Monday, June 13, 2011

Writing Fiction: an Act of Willfulness?

In an interview in The New Yorker, Jhumpa Lahiri said:

"And yet writing stories is one of the most assertive things a person can do.  Fiction is an act of willfulness, a deliberate effort to reconceive, to rearrange, to reconstitute nothing short of reality itself."

She talked about being a non-assertive person and how writing became for her, a way of saying "Listen to me," when she was accustomed to just listening.

When I read this, I pictured her process of writing as an act of going outward, of reaching out to others, when my own process seems to be one of delving inward, and I wondered if the act of writing is the same for most writers, or a process that's as different as people are.  Do you feel that creating stories is an exploration of yourself, an expression to others, or something else entirely? 

When I write, I'm not thinking about readers or how it will be interpreted, but only of the creation and my intentions and hopes for it.  Thinking about readers comes later, in the editing, once I'm able to have some distance and apply practical considerations.  How much of this process is tied into the very nature of my personality, I don't know.  I am introverted and pretty self-sufficient.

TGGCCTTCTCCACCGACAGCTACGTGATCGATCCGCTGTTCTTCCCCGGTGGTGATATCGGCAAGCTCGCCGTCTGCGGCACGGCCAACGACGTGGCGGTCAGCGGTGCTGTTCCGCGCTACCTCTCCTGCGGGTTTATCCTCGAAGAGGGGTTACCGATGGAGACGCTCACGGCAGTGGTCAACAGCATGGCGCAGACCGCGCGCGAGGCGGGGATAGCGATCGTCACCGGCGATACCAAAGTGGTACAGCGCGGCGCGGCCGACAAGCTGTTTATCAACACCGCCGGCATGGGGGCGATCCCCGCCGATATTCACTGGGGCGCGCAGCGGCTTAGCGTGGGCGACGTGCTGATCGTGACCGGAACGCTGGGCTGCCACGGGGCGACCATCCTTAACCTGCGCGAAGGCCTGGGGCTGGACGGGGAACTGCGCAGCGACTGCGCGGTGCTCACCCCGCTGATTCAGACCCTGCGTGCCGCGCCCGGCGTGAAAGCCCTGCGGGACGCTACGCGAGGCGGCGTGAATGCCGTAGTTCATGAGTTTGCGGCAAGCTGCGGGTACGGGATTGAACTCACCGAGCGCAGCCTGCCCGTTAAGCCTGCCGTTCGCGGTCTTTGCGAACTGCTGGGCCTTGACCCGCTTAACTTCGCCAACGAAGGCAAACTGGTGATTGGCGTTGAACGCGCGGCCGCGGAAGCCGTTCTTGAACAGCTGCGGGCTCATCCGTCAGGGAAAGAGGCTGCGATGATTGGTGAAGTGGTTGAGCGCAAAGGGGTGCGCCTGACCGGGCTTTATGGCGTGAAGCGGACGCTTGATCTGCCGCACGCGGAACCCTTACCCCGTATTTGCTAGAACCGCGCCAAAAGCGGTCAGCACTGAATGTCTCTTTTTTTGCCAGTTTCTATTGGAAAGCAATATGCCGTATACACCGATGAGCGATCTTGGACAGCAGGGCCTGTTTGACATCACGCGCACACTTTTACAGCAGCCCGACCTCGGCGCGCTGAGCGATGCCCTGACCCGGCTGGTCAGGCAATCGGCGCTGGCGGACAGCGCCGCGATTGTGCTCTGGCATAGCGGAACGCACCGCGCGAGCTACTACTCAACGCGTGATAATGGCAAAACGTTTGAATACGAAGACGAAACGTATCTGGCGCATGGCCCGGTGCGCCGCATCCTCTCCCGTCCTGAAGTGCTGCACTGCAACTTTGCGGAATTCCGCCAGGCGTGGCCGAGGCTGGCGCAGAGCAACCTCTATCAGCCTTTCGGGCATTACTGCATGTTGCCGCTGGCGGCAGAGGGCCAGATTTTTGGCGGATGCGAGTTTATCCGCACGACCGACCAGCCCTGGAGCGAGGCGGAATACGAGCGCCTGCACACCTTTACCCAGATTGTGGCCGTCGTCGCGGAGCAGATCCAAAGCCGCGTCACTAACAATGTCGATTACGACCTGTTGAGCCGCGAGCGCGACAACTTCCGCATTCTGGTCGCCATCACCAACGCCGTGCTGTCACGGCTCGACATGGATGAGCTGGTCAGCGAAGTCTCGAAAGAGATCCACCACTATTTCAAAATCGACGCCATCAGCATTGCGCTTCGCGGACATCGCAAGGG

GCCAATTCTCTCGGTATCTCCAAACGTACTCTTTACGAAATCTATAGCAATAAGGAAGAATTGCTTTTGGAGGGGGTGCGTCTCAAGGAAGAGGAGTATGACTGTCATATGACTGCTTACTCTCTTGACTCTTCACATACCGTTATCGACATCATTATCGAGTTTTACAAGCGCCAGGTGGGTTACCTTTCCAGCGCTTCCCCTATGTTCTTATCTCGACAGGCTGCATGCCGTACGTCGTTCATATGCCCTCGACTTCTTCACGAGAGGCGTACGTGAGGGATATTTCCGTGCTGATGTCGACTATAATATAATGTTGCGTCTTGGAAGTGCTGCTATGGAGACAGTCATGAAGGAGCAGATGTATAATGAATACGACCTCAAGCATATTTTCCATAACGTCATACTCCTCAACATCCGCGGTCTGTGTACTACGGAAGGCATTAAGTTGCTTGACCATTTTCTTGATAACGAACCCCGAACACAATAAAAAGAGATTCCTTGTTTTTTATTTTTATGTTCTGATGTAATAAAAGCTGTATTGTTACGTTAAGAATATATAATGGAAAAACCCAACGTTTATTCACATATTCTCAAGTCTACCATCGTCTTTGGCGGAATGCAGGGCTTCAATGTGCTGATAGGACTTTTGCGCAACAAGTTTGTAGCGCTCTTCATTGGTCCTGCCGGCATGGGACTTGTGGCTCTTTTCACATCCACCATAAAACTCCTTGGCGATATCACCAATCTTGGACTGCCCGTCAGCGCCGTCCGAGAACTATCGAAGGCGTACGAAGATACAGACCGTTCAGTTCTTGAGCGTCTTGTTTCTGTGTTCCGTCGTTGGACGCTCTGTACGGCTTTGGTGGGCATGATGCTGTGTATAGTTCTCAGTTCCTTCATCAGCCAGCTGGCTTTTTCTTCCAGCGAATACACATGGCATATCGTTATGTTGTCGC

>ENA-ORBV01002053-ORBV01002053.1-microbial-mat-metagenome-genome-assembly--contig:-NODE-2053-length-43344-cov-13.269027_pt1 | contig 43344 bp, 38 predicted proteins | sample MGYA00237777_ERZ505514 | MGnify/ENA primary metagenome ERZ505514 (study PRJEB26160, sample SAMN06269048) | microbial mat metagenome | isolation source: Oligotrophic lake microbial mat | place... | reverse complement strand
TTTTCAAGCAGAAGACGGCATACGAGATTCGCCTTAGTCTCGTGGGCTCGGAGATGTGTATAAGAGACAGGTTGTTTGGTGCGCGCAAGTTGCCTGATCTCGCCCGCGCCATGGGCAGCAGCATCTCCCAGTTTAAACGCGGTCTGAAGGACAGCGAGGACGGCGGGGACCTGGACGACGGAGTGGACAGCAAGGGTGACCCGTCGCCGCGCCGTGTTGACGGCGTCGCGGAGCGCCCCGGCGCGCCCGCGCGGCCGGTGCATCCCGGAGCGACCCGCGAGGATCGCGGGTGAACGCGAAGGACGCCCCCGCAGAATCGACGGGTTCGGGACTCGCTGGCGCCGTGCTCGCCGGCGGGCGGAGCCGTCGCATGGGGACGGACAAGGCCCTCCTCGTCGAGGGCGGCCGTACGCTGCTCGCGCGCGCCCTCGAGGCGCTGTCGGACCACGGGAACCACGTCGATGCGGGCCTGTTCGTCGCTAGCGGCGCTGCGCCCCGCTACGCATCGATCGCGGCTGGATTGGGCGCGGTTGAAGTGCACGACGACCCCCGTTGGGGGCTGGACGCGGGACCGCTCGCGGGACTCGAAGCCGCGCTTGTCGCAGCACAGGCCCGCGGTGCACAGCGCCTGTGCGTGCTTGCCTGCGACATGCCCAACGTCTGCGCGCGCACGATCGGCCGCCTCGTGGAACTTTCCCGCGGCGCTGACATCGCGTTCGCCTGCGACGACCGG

How does your personality affect your writing; is it an outward process like Lahiri's or a journey to the center of you?


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"As soon as we express something, we devalue it strangely. We believe ourselves to have dived down into the depths of the abyss, and when we once again reach the surface, the drops of water on our pale fingertips no longer resemble the ocean from which they came...Nevertheless, the treasure shimmers in the darkness unchanged." ---Franz Kafka